The Emergence of Mens Rea in Common Law and Civil Law Systems

Dr. Khalid Saleh Al-Shamari
Assistant Professor of Criminal law
College of law – University of Qatar


This research examines the historical development of mens rea—i.e. the mental element involved in the commission of a crime—in common law and civil law systems. The historical context for this topic is very important because it helps in understanding the essential role that mens rea plays in achieving justice. Mens rea extensively changes the concept of criminal liability, aiding in the development and maturation of criminal liability applications in justice systems around the world.
In common-law countries, the concept of mens rea began as a religious principle and then migrated into the body of criminal law that was imposed by courts. It was then developed by the opinion of judges who subsequently discussed what the law is, attached logic to the law, and thereby influenced future common-law doctrine. In common-law jurisdictions, the substantive law is found in legislation and cases. Case based law, which is found in the judicial decisions and the doctrine of precedent, forms the basis of the law where no legislation exists. The doctrine of precedent provides flexibility and contributes to the growth and changing in the common law. This gives judges more opportunity for reforming and developing mens rea, which explains the reason for having more than two types of mens rea, as in English criminal law.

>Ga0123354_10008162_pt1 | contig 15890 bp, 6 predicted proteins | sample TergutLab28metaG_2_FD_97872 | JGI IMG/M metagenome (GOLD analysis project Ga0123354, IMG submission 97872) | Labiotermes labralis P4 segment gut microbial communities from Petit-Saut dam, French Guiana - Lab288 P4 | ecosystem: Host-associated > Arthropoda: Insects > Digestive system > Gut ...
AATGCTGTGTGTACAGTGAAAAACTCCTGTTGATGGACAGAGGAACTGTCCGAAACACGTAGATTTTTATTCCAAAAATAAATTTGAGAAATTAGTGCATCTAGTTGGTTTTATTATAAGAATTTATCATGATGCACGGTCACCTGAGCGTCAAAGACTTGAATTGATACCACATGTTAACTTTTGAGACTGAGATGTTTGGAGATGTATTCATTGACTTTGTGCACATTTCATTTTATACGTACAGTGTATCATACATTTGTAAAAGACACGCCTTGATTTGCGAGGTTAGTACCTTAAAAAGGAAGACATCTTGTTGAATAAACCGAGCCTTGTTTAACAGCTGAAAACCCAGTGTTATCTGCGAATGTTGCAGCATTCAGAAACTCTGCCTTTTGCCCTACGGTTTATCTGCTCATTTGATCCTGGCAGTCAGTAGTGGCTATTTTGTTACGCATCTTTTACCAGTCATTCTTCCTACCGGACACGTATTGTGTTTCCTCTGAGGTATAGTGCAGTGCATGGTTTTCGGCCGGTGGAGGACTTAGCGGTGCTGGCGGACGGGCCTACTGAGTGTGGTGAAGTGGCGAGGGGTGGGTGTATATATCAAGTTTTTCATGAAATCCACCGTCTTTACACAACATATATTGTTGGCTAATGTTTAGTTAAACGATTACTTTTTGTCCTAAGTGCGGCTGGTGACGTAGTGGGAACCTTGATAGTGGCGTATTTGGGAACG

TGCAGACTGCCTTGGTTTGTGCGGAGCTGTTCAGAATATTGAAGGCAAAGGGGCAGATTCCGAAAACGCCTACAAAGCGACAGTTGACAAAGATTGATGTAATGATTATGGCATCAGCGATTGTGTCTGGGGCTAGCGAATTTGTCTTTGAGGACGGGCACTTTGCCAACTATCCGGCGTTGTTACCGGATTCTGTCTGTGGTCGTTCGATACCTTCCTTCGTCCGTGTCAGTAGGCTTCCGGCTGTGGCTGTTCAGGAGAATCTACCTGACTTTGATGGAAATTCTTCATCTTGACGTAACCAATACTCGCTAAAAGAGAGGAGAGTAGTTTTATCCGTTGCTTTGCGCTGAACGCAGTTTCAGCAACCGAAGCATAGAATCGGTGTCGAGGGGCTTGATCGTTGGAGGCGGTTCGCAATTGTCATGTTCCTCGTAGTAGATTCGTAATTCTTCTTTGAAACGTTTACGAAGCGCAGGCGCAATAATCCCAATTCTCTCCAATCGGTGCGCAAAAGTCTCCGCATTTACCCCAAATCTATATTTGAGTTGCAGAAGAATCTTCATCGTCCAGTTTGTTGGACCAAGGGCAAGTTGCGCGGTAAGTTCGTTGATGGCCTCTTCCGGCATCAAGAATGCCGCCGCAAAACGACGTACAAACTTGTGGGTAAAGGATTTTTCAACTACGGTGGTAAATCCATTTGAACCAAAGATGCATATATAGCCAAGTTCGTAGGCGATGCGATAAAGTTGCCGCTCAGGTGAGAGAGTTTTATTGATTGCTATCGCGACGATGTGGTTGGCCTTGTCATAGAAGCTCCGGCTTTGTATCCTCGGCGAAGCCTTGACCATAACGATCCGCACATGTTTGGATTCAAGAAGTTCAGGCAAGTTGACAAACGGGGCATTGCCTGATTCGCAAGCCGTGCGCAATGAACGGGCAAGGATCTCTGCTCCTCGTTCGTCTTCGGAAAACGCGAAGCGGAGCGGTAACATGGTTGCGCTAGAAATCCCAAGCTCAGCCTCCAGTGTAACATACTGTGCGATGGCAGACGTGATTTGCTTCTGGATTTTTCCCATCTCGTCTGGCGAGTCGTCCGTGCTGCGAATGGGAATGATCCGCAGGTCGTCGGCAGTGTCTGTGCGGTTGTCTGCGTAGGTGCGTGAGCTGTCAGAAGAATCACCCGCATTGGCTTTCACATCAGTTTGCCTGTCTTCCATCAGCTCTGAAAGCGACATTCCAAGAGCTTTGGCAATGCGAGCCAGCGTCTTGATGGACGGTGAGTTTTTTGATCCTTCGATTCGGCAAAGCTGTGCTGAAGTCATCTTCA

In civil law systems, mens rea first appeared with the inception of Roman Law or The Law of The Twelve Tables; however, this form of mens rea is based on written codes, not judicial opinions. In such cases, judges’ roles are limited to interpreting the law because they are bound by written provisions. This is the main reason for having only two types of mens rea in most civil law countries, such as France, Egypt, and Qatar.

Keywords: Mens rea, Civil law system, Common law system, Criminal Intention, Mistake, Conditional Intention.

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